This week, it was announced that Tradesales, a national heavy-duty storage, workshop equipment and relocatable site solutions manufacturer, will receive…
Tradesales Hydration Stations are modified shipping containers designed for remote worksites in extreme outdoor environments, equipped with powerful air-conditioning, comfortable seating, and the best in ice machines, water dispensers, and freezers.
This article originally appeared in the August 2022 edition of the Resources Review magazine.
Australians on remote mining and construction sites face some of the world’s hottest and driest working conditions, which can increase the risk of heat stress, dehydration, fatigue, and cause accidents or injuries.
Due to the risks caused by heat, WA’s Occupational Safety and Health Act 1984 requires employers to provide and maintain a working environment in which workers are not exposed to hazards. This applies to any safety and health risk, including illness from working in the heat.
According to Ben Judd, general manager of West Australian workplace equipment and storage solutions supplier, Tradesales, mining operators and contractors are all too aware of the dangers of heat stress and dehydration.
“In extremely hot environments, workers can lose up to a litre of fluid every hour and without replacing that fluid, they can experience a rapid decline in physical and cognitive function,” said Mr Judd.
“Our clients have in-depth programs to educate their workers on these risks, but education only goes far.
“So, we thought, rather than bringing people to the water, why not take the water to the people. Which is how the Hydration Station was born.”
According to Ben, the original concept for the modified container started after a conversation with long-term client Rio Tinto.
The company went to the drawing board and researched dehydration risks during busy periods like shutdowns, finding a study conducted by Newcrest at their Telfer mine in the morning before the start of a shift.
The study found that three per cent of their shutdown staff were dehydrated before their shift started and had to be stood down from work or needed further medical attention, and up to one-third of all workers didn’t start the day with sufficient levels of hydration.
“We surmised that if people weren’t starting their day fully hydrated, then they were certainly at risk on the job,” said Ben.
“Our first design looked quite different from how it looks today. In fact, it was quite simple. But the more we proposed the idea and collaborated with key clients such as Rio Tinto, BHP and Thiess, the more detailed the design became. Each of our clients gave us feedback, which we have incorporated into the current generation of the Hydration Station.”
The Hydration Station is built in regional Western Australia at the company’s factory in Cunderdin, about two hours east of Perth.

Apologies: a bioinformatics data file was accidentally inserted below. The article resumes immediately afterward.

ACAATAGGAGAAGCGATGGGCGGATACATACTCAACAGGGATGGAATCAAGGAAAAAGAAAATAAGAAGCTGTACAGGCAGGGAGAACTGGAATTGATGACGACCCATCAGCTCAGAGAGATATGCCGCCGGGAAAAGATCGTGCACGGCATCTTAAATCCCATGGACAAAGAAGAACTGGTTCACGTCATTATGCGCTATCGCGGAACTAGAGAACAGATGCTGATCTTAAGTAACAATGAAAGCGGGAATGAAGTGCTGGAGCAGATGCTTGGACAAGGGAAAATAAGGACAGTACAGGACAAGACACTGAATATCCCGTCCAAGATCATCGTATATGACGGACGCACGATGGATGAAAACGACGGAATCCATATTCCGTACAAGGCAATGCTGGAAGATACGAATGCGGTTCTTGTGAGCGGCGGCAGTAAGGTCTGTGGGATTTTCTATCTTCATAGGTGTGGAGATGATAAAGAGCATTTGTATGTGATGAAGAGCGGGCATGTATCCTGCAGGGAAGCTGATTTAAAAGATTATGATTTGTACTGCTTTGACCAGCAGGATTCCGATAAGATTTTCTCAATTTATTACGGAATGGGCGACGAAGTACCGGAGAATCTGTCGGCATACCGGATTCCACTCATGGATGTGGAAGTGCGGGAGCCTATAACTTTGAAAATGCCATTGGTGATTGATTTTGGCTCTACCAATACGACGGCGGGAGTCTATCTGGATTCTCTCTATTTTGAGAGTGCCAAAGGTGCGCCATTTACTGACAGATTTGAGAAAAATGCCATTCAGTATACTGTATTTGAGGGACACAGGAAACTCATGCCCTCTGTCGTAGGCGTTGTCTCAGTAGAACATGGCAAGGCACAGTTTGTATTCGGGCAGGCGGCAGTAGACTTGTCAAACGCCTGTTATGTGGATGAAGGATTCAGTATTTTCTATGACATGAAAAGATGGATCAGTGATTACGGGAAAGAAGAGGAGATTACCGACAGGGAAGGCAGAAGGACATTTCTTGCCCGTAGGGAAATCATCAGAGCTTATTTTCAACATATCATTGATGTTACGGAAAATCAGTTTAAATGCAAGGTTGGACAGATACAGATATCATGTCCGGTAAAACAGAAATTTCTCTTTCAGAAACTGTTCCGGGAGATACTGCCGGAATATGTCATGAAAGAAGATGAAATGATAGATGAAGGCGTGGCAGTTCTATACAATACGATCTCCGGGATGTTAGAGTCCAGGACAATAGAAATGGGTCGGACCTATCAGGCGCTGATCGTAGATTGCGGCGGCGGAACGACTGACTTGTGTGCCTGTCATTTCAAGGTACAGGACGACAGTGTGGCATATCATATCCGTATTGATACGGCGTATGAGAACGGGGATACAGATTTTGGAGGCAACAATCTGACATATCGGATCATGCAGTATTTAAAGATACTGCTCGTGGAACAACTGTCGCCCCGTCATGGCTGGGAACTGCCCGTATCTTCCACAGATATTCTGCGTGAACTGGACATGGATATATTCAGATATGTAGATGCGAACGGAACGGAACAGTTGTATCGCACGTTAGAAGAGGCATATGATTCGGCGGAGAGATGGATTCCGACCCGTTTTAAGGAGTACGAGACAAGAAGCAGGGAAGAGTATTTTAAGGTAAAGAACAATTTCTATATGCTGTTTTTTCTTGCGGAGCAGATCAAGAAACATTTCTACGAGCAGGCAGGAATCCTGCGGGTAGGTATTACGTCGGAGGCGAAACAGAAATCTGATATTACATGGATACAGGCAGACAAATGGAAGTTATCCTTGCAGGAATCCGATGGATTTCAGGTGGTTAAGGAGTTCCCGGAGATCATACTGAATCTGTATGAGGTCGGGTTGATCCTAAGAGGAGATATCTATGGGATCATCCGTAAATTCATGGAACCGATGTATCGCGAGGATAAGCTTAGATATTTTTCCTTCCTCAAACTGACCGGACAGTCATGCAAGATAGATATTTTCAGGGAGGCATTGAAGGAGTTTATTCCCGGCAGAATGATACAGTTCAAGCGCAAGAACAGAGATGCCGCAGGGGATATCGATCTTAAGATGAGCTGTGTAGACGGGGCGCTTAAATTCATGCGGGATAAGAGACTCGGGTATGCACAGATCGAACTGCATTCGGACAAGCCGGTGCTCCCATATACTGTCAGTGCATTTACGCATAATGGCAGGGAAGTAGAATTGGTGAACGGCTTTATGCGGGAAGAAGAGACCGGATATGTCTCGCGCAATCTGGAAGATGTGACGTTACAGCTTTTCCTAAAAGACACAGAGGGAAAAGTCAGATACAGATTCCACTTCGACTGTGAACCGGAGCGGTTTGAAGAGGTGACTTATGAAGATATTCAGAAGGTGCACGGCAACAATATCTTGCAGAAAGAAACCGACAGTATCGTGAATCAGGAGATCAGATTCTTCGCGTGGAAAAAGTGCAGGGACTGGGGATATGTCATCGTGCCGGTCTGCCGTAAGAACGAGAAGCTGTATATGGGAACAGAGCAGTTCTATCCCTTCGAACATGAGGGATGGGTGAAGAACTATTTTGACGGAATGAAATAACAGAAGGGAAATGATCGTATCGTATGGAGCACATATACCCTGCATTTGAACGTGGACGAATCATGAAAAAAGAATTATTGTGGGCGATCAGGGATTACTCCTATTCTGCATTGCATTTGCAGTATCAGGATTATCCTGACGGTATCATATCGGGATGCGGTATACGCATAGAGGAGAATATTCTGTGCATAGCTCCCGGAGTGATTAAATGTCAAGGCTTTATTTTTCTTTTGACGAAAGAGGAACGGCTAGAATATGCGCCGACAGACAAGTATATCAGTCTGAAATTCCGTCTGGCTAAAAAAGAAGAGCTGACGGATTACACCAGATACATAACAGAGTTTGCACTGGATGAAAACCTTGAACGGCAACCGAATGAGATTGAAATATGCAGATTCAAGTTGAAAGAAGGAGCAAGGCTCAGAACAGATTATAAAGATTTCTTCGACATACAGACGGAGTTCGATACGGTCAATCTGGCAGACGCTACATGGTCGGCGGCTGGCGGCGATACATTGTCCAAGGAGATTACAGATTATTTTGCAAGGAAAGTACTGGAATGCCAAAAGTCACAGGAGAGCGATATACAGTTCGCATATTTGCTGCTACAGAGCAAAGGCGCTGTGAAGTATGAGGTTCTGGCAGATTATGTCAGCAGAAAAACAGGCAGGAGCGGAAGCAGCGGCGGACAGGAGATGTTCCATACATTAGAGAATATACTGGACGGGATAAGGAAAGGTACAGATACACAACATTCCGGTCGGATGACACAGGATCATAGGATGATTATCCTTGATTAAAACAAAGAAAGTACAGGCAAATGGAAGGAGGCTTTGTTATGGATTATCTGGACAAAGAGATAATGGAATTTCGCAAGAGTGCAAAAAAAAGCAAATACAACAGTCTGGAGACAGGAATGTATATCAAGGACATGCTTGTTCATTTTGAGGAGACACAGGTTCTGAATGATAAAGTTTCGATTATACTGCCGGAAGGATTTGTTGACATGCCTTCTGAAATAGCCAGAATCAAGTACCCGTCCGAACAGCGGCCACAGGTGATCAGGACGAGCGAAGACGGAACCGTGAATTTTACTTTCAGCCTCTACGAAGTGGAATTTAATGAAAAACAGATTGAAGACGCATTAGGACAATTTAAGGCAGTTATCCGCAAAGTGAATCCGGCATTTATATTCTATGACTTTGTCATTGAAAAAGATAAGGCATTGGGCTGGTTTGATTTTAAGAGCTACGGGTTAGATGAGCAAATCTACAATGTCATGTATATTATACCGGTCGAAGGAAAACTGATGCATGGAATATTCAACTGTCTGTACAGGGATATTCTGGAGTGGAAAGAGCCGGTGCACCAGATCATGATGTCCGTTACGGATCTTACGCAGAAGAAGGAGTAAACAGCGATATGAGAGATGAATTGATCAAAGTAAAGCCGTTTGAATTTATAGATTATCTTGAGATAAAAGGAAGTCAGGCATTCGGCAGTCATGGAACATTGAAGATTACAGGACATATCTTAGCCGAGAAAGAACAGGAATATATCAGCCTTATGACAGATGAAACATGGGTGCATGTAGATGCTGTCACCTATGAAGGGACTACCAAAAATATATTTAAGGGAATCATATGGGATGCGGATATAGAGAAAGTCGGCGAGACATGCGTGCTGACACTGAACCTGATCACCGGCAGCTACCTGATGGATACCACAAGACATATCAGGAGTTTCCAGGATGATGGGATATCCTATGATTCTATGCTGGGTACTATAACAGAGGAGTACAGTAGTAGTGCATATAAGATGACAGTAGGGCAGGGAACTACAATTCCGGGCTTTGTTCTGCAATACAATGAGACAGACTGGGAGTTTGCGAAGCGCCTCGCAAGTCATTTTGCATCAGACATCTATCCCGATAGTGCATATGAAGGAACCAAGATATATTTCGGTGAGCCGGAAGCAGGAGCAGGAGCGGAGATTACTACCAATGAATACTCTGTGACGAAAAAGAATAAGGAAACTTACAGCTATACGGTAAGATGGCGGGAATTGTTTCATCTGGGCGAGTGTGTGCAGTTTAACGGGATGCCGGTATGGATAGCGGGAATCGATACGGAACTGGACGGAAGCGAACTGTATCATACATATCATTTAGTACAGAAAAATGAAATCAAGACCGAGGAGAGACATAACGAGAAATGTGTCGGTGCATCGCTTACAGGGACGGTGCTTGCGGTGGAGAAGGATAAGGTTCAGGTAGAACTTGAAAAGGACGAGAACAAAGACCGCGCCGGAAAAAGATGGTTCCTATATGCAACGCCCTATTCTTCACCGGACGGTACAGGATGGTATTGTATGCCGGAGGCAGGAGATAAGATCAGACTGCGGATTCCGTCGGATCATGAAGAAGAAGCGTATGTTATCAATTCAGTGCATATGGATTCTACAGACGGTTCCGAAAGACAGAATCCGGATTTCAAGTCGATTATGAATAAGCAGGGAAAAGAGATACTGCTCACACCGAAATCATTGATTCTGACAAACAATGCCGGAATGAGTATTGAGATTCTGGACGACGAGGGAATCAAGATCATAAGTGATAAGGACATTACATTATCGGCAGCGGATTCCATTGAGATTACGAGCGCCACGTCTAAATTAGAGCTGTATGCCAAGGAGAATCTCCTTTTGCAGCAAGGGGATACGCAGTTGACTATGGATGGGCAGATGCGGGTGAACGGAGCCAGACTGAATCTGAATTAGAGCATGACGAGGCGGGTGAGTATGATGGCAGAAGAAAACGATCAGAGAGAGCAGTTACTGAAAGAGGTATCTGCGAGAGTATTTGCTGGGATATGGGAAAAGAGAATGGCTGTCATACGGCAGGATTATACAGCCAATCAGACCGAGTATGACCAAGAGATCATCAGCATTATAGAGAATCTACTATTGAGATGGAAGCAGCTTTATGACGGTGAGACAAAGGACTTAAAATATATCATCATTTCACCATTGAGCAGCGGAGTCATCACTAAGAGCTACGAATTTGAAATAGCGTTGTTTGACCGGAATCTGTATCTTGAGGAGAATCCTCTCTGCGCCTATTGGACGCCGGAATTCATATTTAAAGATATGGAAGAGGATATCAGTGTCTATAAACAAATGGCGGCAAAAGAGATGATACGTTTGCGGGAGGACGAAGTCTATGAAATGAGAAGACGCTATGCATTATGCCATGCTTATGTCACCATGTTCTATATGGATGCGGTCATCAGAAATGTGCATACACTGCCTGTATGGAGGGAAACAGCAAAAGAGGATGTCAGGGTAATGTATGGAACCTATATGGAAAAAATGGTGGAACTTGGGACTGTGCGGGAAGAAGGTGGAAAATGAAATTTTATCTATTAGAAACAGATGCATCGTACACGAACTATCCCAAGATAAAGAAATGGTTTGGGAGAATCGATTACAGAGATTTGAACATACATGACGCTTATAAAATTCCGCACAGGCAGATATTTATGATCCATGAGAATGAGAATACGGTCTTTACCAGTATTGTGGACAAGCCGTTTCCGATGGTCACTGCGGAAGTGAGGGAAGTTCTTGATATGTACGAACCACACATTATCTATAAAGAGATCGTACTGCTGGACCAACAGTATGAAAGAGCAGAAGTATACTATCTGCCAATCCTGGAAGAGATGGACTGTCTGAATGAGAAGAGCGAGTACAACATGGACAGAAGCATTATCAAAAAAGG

The Hydration Station is built out of a fresh shipping container that’s fully insulated and comes standard with a high-powered air conditioner to keep the room cool. It can be fitted with up to four Aquapax 1,000-litre water pods, giving operators and contractors the flexibility to position it anywhere. Alternatively, the Hydration Station can also be connected to the mains water supply.
The modified container provides an area for rest and respite close to the work site, where workers can refill their bottles with water and ice and generally cool down and catch their breath before returning to the job.
The modular design is entirely customisable, right down to having one door or two to avoid congestion at the entrance. The internal configuration can also be optioned with extras such as glass front fridges for lunch packs, freezers for electrolyte icy poles, and even bench seating for short breaks out of the heat.
Ben says that the self-contained units are the ideal solution for reducing downtime on the job and increasing safety on site due to their mobility and ease of installation.
The containers can be lifted and moved by forklift or crane for relocation around the site and are easily transported between sites by rail, road, or sea.
Moreover, the containers are extremely tough, secure, and durable, requiring only light maintenance. They are built to weather extreme conditions and can even be supplied with concrete tie-down blocks for cyclone-prone areas.
Repurposing and modifying shipping containers is one of Tradesales’ specialities.
On top of the Hydration Station, the company offers similar solutions for remote offices, dangerous good storage, temperature-controlled storage, lube dispensing containers and more.
“Tradesales has been manufacturing bespoke storage and workplace solutions for the mining industry for over three decades. Due to this experience and our local manufacturing capability, we provide predictable upfront costs, precise timelines, and minimal impact on our client’s operation,” summarised Ben.
The company can also cater to any workplace’s unique requirements, with their in-house design team able to deliver custom designs and builds across their range of products.
Learn more about Hydration Station Containers here.